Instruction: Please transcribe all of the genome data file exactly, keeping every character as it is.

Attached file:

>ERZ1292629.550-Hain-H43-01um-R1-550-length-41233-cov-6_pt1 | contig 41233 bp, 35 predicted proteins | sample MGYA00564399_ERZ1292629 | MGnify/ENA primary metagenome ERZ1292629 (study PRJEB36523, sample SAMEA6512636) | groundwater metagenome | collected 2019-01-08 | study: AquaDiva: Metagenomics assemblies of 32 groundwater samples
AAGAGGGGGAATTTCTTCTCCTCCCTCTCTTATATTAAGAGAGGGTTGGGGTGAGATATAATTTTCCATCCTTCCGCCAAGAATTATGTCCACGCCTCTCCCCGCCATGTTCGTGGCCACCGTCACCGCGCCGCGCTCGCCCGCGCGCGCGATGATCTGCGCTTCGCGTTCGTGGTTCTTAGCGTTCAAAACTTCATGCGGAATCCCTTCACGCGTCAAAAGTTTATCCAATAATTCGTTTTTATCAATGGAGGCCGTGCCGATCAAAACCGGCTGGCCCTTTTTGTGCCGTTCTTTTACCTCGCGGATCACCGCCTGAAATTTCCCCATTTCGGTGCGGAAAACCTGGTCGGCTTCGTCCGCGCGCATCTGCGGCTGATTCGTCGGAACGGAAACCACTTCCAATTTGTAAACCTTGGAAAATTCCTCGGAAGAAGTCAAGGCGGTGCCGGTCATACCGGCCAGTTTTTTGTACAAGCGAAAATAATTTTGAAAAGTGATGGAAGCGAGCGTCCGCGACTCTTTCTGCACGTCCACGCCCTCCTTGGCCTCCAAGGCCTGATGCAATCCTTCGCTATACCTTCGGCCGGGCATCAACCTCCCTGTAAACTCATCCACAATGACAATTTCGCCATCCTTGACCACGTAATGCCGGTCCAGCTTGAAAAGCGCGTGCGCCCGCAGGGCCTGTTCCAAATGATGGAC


>ERZ1292629.550-Hain-H43-01um-R1-550-length-41233-cov-6_pt1 | contig 41233 bp, 35 predicted proteins | sample MGYA00564399_ERZ1292629 | MGnify/ENA primary metagenome ERZ1292629 (study PRJEB36523, sample SAMEA6512636) | groundwater metagenome | collected 2019-01-08 | study: AquaDiva: Metagenomics assemblies of 32 groundwater samples
AAGAGGGGGAATTTCTTCTCCTCCCTCTCTTATATTAAGAGAGGGTTGGGGTGAGATATAATTTTCCATCCTTCCGCCAAGAATTATGTCCACGCCTCTCCCCGCCATGTTCGTGGCCACCGTCACCGCGCCGCGCTCGCCCGCGCGCGCGATGATCTGCGCTTCGCGTTCGTGGTTCTTAGCGTTCAAAACTTCATGCGGAATCCCTTCACGCGTCAAAAGTTTATCCAATAATTCGTTTTTATCAATGGAGGCCGTGCCGATCAAAACCGGCTGGCCCTTTTTGTGCCGTTCTTTTACCTCGCGGATCACCGCCTGAAATTTCCCCATTTCGGTGCGGAAAACCTGGTCGGCTTCGTCCGCGCGCATCTGCGGCTGATTCGTCGGAACGGAAACCACTTCCAATTTGTAAACCTTGGAAAATTCCTCGGAAGAAGTCAAGGCGGTGCCGGTCATACCGGCCAGTTTTTTGTACAAGCGAAAATAATTTTGAAAAGTGATGGAAGCGAGCGTCCGCGACTCTTTCTGCACGTCCACGCCCTCCTTGGCCTCCAAGGCCTGATGCAATCCTTCGCTATACCTTCGGCCGGGCATCAACCTCCCTGTAAACTCATCCACAATGACAATTTCGCCATCCTTGACCACGTAATGCCGGTCCAGCTTGAAAAGCGCGTGCGCCCGCAGGGCCTGTTCCAAATGATGGAC